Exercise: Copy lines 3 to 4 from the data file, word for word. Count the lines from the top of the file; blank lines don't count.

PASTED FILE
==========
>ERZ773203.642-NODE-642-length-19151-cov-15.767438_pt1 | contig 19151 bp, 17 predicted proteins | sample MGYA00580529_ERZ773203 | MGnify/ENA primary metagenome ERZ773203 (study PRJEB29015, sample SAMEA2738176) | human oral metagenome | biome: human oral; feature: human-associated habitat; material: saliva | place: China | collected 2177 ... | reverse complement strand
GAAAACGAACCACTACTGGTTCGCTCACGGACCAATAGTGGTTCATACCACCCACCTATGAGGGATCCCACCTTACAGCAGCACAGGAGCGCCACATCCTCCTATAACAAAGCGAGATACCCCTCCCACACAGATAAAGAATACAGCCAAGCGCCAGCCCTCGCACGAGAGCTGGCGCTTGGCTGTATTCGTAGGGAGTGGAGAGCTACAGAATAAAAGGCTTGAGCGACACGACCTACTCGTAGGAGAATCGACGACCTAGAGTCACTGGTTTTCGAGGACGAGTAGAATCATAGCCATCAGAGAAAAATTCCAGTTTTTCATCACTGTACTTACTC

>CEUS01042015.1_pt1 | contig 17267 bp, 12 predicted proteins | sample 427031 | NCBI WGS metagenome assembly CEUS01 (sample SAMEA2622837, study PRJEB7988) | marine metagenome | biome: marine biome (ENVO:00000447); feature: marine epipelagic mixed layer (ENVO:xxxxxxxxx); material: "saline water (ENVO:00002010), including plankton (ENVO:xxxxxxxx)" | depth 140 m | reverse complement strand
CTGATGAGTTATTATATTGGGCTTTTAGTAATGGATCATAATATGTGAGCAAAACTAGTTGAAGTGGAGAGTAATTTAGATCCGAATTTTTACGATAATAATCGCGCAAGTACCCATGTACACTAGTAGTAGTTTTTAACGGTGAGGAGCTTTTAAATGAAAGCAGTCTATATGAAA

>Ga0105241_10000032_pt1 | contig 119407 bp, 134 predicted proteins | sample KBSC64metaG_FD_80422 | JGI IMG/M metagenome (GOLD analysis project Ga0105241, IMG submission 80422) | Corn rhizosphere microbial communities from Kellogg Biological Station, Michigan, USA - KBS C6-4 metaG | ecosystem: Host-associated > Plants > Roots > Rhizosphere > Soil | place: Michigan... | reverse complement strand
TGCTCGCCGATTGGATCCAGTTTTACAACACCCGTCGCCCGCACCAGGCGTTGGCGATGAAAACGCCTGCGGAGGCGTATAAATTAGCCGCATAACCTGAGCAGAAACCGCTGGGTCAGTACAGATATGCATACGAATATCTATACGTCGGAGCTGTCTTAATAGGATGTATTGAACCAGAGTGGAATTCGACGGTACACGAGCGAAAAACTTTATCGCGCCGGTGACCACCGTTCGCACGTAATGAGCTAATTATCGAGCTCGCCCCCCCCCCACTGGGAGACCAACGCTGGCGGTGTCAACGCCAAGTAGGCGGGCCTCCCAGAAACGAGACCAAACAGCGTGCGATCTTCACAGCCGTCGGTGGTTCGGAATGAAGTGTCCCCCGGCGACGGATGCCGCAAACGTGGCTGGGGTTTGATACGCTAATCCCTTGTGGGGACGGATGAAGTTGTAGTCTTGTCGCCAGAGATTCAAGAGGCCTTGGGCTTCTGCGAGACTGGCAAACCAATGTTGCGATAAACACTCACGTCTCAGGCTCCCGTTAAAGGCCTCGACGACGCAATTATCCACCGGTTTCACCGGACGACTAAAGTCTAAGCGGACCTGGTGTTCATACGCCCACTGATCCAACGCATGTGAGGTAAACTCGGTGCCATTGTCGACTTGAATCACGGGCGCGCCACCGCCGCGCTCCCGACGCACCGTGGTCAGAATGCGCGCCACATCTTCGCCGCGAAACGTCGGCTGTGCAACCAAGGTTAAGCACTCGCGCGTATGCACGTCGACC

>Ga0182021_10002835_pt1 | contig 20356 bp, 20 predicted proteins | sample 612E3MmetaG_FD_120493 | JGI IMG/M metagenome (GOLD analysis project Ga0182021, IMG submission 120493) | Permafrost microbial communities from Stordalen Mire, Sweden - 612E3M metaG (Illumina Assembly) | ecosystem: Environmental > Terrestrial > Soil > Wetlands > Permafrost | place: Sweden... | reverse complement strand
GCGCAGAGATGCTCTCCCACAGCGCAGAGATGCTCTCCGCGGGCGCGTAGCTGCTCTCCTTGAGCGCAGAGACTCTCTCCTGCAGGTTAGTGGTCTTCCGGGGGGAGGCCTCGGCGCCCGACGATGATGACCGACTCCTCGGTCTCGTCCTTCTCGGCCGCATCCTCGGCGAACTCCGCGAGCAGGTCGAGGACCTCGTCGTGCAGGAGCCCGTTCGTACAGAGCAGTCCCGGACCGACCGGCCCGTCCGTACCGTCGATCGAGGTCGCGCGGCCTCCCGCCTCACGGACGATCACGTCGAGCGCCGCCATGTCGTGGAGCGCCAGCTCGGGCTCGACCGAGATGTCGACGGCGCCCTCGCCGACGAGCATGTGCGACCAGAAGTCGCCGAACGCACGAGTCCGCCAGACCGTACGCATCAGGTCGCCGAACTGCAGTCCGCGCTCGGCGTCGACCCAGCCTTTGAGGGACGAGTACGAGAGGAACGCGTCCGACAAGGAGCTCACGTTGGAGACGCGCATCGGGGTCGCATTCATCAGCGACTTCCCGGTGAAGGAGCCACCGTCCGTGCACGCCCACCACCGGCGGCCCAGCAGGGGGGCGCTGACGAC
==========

>CEUS01042015.1_pt1 | contig 17267 bp, 12 predicted proteins | sample 427031 | NCBI WGS metagenome assembly CEUS01 (sample SAMEA2622837, study PRJEB7988) | marine metagenome | biome: marine biome (ENVO:00000447); feature: marine epipelagic mixed layer (ENVO:xxxxxxxxx); material: "saline water (ENVO:00002010), including plankton (ENVO:xxxxxxxx)" | depth 140 m | reverse complement strand
CTGATGAGTTATTATATTGGGCTTTTAGTAATGGATCATAATATGTGAGCAAAACTAGTTGAAGTGGAGAGTAATTTAGATCCGAATTTTTACGATAATAATCGCGCAAGTACCCATGTACACTAGTAGTAGTTTTTAACGGTGAGGAGCTTTTAAATGAAAGCAGTCTATATGAAA